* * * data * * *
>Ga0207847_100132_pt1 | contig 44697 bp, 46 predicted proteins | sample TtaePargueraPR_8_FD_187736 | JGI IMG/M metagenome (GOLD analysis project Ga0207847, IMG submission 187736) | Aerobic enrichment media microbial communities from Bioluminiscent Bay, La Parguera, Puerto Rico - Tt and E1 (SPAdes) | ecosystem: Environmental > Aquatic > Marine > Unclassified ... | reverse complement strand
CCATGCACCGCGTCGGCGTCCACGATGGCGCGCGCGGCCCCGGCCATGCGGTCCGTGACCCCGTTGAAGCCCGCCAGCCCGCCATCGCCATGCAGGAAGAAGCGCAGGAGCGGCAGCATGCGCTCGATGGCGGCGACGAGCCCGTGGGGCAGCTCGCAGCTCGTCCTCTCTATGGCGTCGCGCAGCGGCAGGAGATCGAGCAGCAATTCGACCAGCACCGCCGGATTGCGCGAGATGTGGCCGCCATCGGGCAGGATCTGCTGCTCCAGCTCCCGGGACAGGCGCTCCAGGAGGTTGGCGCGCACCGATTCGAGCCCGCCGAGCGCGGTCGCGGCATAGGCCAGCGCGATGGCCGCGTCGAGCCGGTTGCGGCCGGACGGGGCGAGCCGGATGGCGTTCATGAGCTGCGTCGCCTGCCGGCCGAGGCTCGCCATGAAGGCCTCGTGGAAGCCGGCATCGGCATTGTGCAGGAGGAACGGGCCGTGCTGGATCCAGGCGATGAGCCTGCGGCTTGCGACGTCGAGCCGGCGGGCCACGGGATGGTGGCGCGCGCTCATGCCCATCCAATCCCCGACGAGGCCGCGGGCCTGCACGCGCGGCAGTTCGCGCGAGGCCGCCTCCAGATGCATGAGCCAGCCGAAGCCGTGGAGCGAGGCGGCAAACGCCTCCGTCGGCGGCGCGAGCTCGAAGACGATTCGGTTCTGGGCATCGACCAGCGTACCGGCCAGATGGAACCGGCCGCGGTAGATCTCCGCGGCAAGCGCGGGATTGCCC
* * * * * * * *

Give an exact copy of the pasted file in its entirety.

>Ga0207847_100132_pt1 | contig 44697 bp, 46 predicted proteins | sample TtaePargueraPR_8_FD_187736 | JGI IMG/M metagenome (GOLD analysis project Ga0207847, IMG submission 187736) | Aerobic enrichment media microbial communities from Bioluminiscent Bay, La Parguera, Puerto Rico - Tt and E1 (SPAdes) | ecosystem: Environmental > Aquatic > Marine > Unclassified ... | reverse complement strand
CCATGCACCGCGTCGGCGTCCACGATGGCGCGCGCGGCCCCGGCCATGCGGTCCGTGACCCCGTTGAAGCCCGCCAGCCCGCCATCGCCATGCAGGAAGAAGCGCAGGAGCGGCAGCATGCGCTCGATGGCGGCGACGAGCCCGTGGGGCAGCTCGCAGCTCGTCCTCTCTATGGCGTCGCGCAGCGGCAGGAGATCGAGCAGCAATTCGACCAGCACCGCCGGATTGCGCGAGATGTGGCCGCCATCGGGCAGGATCTGCTGCTCCAGCTCCCGGGACAGGCGCTCCAGGAGGTTGGCGCGCACCGATTCGAGCCCGCCGAGCGCGGTCGCGGCATAGGCCAGCGCGATGGCCGCGTCGAGCCGGTTGCGGCCGGACGGGGCGAGCCGGATGGCGTTCATGAGCTGCGTCGCCTGCCGGCCGAGGCTCGCCATGAAGGCCTCGTGGAAGCCGGCATCGGCATTGTGCAGGAGGAACGGGCCGTGCTGGATCCAGGCGATGAGCCTGCGGCTTGCGACGTCGAGCCGGCGGGCCACGGGATGGTGGCGCGCGCTCATGCCCATCCAATCCCCGACGAGGCCGCGGGCCTGCACGCGCGGCAGTTCGCGCGAGGCCGCCTCCAGATGCATGAGCCAGCCGAAGCCGTGGAGCGAGGCGGCAAACGCCTCCGTCGGCGGCGCGAGCTCGAAGACGATTCGGTTCTGGGCATCGACCAGCGTACCGGCCAGATGGAACCGGCCGCGGTAGATCTCCGCGGCAAGCGCGGGATTGCCC